In circa 1990, Alan Lightman and Roberta Brawer polled twenty-seven cosmologists and physicists on Weinberg's pointlessness conjecture; Weinberg discusses this as follows:
“Recently Alan Lightman and Roberta Brawer published interviews with twenty-seven cosmologists and physicists, most of whom had been asked at the end of their interview what they thought of that remark. With various qualifications, ten of the interviewees agreed with men and thirteen did not, but of those thirteen three disagreed because they did not see why anyone would expect the universe to have a point.”
Some of the responses are as follows:
“Why should it have a point? What point? It’s just a physical system, what point is there? I’ve always been puzzled by that statement.”— Margaret Geller (c.1990), Harvard astronomer; cited by Weinberg (1992)
“I’m willing to believe that we are flotsam and jetsam.”— Jim Peebles (c.1990), Princeton astrophysicist; cited by Weinberg (1992)
“I don't believe the earth was created for people. It was a planet created by natural processes, and, as part of the further continuation of those natural processes, life and intelligent life appeared. In exactly the same way, I think the universe was created out of some natural process, and our appearance in it was a totally natural result of physical laws in our particular portion of it. Implicit in the question, I think, is that there's some motive power that has a purpose beyond human existence. I don't believe in that. So, I guess ultimately I agree with Weinberg that it's completely pointless from a human perspective.”— Sandra Faber (c.1990) of Lick Observatory; cited by Michio Kaku (2006)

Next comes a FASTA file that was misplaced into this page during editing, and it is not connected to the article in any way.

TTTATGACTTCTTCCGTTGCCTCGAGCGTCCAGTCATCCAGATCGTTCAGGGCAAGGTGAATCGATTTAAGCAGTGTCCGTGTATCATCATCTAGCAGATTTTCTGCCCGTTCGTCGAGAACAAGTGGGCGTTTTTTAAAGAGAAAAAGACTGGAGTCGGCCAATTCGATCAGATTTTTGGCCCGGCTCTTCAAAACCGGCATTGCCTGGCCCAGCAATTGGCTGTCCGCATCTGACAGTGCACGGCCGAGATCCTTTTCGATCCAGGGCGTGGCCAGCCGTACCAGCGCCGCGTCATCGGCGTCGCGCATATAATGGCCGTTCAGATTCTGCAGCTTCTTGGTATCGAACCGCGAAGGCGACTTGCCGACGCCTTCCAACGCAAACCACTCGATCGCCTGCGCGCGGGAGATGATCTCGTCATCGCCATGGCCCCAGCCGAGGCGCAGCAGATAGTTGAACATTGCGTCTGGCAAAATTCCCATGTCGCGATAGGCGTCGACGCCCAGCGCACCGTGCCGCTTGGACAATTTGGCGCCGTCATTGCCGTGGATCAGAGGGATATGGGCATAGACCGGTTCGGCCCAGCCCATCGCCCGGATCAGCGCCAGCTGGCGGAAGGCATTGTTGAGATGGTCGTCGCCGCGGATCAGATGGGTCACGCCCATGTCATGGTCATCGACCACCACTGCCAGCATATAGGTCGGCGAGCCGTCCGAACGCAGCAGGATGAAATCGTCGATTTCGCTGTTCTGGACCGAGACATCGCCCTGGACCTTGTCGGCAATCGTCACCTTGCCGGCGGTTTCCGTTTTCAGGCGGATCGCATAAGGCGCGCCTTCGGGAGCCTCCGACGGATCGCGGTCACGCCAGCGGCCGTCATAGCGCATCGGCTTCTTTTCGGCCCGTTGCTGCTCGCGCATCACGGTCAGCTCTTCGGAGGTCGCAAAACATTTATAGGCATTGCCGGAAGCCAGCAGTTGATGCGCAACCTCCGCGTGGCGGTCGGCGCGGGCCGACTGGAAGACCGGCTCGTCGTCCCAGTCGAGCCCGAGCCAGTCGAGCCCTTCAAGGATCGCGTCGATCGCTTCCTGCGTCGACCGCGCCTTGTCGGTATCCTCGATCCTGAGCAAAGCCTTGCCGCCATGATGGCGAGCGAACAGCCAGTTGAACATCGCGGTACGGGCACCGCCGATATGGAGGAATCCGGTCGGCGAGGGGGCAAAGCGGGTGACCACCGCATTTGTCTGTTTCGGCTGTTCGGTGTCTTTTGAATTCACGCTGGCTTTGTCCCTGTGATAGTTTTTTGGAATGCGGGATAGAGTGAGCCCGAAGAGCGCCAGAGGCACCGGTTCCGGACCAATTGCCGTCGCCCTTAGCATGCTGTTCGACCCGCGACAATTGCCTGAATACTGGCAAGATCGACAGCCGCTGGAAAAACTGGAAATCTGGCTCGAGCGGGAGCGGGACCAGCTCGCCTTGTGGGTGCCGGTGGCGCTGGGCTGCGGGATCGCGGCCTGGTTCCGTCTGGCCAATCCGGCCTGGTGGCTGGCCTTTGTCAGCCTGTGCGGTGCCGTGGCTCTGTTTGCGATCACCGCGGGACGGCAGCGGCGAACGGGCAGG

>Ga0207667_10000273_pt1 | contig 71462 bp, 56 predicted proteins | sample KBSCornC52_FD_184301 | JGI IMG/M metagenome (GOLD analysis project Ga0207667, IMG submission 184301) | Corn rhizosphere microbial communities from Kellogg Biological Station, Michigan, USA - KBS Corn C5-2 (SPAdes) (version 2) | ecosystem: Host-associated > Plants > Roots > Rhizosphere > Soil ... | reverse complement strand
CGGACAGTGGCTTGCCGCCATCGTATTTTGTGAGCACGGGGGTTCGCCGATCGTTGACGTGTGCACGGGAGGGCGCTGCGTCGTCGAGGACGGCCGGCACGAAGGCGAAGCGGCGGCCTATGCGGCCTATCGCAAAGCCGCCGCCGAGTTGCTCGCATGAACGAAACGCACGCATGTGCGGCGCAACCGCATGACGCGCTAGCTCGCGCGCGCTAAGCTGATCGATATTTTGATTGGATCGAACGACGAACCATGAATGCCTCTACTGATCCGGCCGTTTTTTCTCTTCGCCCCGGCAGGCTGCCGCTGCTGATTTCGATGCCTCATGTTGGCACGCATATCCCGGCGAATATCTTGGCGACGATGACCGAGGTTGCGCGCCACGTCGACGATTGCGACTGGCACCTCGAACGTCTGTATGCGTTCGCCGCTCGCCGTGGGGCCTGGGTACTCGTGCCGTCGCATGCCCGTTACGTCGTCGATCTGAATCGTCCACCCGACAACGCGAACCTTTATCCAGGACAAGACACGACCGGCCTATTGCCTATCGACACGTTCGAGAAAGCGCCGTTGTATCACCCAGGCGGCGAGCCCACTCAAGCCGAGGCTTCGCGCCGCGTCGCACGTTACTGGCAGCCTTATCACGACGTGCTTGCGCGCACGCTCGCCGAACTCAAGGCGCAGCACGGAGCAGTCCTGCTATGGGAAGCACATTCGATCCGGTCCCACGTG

Weinberg (1992) went on to state that Princeton astrophysicist Edwin Turner agreed with him, that his University of Texas colleague, astronomer Gerard de Vaucouleurs thought the remark was “nostalgic”, and that he sees himself unique among physicists for carrying about these types of science replacing religions intersections. By 2000, Weinberg's pointless universe statement, according to The New York Times (“Physicist Ponders God, Truth and a Final Theory”, James Glanz), had become a "much-quoted aphorism". (Ѻ)
In 2001, Weinberg again re-stoked the fires of debate with the following statement about how he believes that “there is nothing in the universe that suggests any purpose for humanity” statement: 
“Though aware that there is nothing in the universe that suggests any purpose for humanity, one way that we can find a purpose is to study the universe by the methods of science, without consoling ourselves with fairy tales about its future, or about our own.”
This again prompted further debate and objection, which Weinberg discusses further in his 2010 book Lake Views. 
The following are related quotes:
“Academic degree after degree has not removed the haunting specter of the pointlessness of existence in a random universe.”— Ravi Zacharias (2008), The End of Reason 
“The science-religion controversy is rooted in talk of afterlife, soul, higher powers, muses, purpose, reason, objectivity, pointlessness, and randomness.”References— Robert Burton (2008), On Being Certain: Believing You are Right Even When You’re Wrong
1. Weinberg, Steven. (1977). The First Three Minutes: a Modern View of the Origin of the Universe (pointless, pg. 154). Basic Books.
2. Huxley, Aldous. (1937). Ends and Means: an Inquiry into the Nature of Ideals (meaninglessness, 4+ pgs; quote, pg. 270). Harper Collins.
3. Weinberg, Steven. (1992). Weinberg, Steven. (1992). Dreams of a Final Theory: the Scientist’s Search for the Ultimate Laws of Nature (Dostoyevsky, pgs. 52-53; pointless, pgs. 255-56). Random House.
4. Weinberg, Steven. (2010). Lake Views (pg. 45). Harvard University Press.
5. Zacharias, Ravi. (2008). The End of Reason (pg. 17). Zondervan.
6. Kaku, Michio. (2006). Parallel Worlds (pg. 355). Knopf Doubleday.